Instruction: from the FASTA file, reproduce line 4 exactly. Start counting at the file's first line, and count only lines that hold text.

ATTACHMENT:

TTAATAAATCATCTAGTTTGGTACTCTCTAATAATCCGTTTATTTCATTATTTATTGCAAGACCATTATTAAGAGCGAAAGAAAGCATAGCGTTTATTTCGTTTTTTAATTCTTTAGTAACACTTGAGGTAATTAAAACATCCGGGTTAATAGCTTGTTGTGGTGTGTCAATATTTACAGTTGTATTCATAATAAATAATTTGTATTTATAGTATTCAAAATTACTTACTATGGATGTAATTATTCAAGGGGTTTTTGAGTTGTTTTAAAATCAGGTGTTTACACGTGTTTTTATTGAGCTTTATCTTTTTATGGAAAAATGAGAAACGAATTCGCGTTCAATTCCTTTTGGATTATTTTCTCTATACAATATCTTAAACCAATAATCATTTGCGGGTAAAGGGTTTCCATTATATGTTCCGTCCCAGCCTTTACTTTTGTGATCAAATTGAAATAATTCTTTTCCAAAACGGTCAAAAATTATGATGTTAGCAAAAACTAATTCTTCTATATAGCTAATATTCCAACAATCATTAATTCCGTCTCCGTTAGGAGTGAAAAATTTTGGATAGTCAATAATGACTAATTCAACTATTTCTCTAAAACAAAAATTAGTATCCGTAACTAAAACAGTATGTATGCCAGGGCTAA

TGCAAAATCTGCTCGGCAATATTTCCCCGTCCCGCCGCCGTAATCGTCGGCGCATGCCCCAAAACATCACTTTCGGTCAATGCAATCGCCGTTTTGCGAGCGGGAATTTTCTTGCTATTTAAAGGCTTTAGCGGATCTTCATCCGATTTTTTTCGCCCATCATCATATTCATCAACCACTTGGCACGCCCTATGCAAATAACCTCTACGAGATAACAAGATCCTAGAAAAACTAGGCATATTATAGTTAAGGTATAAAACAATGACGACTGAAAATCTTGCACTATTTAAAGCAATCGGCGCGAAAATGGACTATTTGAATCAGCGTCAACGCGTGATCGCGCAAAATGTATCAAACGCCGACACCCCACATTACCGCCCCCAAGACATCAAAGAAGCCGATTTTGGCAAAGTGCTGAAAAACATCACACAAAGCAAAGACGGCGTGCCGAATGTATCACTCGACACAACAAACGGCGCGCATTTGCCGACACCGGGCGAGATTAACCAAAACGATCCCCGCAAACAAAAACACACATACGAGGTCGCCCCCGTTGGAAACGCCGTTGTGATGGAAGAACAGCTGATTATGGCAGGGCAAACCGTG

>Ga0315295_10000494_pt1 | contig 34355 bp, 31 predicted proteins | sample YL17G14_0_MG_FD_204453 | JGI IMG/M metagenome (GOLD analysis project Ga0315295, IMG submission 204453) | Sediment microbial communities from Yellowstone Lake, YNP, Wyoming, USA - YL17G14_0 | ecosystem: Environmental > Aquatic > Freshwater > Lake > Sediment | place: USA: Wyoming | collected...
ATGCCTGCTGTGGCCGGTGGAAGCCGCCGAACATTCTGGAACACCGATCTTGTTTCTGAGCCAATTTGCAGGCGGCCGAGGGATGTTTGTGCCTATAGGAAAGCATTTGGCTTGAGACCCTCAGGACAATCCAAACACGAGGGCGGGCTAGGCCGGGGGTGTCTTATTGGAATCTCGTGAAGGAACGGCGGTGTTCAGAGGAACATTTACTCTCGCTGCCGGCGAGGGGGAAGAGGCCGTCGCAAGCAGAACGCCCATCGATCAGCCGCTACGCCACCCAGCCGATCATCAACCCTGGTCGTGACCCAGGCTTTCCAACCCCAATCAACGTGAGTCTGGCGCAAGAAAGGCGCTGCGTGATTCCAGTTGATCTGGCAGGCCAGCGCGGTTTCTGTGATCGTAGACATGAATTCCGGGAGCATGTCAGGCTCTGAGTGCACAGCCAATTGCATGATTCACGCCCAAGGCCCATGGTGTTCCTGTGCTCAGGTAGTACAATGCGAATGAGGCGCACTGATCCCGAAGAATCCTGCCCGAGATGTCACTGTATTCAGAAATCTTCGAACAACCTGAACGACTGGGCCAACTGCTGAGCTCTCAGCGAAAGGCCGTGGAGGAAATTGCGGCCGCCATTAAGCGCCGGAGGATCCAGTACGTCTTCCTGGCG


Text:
ATGCCTGCTGTGGCCGGTGGAAGCCGCCGAACATTCTGGAACACCGATCTTGTTTCTGAGCCAATTTGCAGGCGGCCGAGGGATGTTTGTGCCTATAGGAAAGCATTTGGCTTGAGACCCTCAGGACAATCCAAACACGAGGGCGGGCTAGGCCGGGGGTGTCTTATTGGAATCTCGTGAAGGAACGGCGGTGTTCAGAGGAACATTTACTCTCGCTGCCGGCGAGGGGGAAGAGGCCGTCGCAAGCAGAACGCCCATCGATCAGCCGCTACGCCACCCAGCCGATCATCAACCCTGGTCGTGACCCAGGCTTTCCAACCCCAATCAACGTGAGTCTGGCGCAAGAAAGGCGCTGCGTGATTCCAGTTGATCTGGCAGGCCAGCGCGGTTTCTGTGATCGTAGACATGAATTCCGGGAGCATGTCAGGCTCTGAGTGCACAGCCAATTGCATGATTCACGCCCAAGGCCCATGGTGTTCCTGTGCTCAGGTAGTACAATGCGAATGAGGCGCACTGATCCCGAAGAATCCTGCCCGAGATGTCACTGTATTCAGAAATCTTCGAACAACCTGAACGACTGGGCCAACTGCTGAGCTCTCAGCGAAAGGCCGTGGAGGAAATTGCGGCCGCCATTAAGCGCCGGAGGATCCAGTACGTCTTCCTGGCG